PROJECT Safe at Home

Safe at Home is my “it grew on me” pattern this week. When I first looked at it my negativity bias kicked in immediately, I came up with a bunch of reasons why it was a terrible project to recommend. I thought; “It’s too hard, it’s too much work, there’s too much seaming, the yarn is something objectionable …” etc, etc. But it’s really pretty so I looked closer and told my dumb mammalian brain to take a break and let my frontal lobe carry some of the load … as I slowed down and took it all in I realized it’s a project with a lot of potential!

First off, its knit with worsted weight yarn, which everybody has in their stash. To supplement (’cause lets not kid ourselves, you’re going to need more yarn, a project like this always requires more yarn) there are really affordable options with great colour choices, like Berroco Vintage and Cascade 220 Superwash. Because the design is already so patchworky, I love the idea of mixing different yarns of the same tension and creating slight textural variances. I think it would be so cool for different parts of the houses to have different textures. The pattern calls for 12 colours, but you can use as many as you like.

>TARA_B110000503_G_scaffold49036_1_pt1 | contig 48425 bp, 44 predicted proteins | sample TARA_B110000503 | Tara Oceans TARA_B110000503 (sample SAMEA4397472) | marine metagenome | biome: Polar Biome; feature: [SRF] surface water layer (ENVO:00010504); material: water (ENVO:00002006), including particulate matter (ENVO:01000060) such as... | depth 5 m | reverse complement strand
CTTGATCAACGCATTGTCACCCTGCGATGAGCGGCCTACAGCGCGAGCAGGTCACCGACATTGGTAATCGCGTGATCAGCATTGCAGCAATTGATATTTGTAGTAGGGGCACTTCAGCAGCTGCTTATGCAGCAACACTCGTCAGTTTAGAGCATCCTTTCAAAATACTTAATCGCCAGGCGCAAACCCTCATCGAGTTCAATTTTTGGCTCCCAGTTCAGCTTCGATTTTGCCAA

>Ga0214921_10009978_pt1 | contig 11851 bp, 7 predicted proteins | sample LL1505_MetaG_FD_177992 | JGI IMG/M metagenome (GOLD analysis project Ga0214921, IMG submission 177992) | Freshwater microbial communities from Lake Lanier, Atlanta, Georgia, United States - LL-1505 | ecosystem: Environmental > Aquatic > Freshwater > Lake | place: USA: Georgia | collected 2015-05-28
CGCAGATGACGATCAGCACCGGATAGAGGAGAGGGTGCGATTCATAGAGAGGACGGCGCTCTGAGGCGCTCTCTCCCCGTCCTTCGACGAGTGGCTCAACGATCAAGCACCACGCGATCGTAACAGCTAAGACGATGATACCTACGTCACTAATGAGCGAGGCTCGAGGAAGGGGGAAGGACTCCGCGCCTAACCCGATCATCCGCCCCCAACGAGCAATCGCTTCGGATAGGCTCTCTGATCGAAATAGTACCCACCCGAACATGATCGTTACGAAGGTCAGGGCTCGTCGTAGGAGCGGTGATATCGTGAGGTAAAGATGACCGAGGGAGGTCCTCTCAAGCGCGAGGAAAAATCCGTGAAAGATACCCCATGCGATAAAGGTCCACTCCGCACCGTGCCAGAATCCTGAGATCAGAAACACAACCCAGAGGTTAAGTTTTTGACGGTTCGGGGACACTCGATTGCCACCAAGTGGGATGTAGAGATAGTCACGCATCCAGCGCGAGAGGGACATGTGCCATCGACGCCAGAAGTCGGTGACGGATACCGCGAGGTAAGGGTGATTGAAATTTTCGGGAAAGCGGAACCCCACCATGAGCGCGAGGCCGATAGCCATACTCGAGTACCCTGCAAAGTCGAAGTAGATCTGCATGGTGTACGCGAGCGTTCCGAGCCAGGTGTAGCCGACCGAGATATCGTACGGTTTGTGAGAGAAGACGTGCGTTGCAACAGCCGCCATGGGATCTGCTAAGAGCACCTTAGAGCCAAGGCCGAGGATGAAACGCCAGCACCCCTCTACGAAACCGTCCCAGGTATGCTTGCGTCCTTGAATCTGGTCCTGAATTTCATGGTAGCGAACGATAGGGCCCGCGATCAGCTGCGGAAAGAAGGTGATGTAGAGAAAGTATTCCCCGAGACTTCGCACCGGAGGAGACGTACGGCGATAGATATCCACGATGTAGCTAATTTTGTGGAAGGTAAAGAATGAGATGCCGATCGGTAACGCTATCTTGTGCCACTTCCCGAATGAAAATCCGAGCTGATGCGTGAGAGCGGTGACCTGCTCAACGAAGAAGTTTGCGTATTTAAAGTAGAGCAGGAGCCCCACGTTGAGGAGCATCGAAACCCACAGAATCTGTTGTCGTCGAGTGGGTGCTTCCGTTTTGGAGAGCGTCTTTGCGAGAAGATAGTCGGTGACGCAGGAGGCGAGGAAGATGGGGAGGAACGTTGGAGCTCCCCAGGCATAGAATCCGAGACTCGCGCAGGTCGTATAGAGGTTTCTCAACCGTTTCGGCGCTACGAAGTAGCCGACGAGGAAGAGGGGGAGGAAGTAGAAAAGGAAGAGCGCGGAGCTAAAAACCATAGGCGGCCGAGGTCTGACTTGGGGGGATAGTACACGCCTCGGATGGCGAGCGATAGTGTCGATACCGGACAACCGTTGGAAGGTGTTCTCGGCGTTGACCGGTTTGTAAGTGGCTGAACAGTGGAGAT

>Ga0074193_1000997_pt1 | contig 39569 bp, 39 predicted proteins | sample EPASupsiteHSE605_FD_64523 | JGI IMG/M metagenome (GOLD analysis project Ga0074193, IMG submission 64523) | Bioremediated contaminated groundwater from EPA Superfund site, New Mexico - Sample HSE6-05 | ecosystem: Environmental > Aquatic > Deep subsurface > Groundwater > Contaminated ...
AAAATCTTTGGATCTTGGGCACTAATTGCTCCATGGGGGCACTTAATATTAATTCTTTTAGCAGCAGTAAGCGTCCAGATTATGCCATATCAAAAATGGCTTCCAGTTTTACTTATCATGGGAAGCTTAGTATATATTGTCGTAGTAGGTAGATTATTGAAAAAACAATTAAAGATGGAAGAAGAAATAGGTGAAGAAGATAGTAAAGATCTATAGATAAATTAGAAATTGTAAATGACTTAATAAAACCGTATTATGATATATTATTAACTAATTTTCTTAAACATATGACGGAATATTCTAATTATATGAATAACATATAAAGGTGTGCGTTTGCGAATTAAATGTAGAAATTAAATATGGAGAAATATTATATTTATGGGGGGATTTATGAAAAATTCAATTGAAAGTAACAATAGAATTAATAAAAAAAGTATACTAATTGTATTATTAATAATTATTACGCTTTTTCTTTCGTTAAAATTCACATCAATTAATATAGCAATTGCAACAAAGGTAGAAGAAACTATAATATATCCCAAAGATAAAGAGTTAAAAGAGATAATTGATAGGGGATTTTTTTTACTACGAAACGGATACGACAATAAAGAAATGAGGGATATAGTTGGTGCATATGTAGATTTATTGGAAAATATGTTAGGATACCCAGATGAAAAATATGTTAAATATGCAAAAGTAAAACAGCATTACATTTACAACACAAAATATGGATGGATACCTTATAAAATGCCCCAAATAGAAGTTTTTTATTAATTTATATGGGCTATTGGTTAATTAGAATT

The skill level is advanced beginner to intermediate, but I think that’s ok, it’s good to push ourselves to grow and try new things (or revisit old things we haven’t done in. a while). Plus, if not now, then when? There also isn’t as much seaming as I expected, the little houses are knit in rows, and it’s all worked in garter stitch which is easy to seam.

Finally, the theme has grown on me. It’s a lovely metaphor that EVERYTHING is connected. When my mammalian brain does what it was designed to do and wanders off into selfness, I think it would be nice to have a happy reminder to help bring me back into balance.

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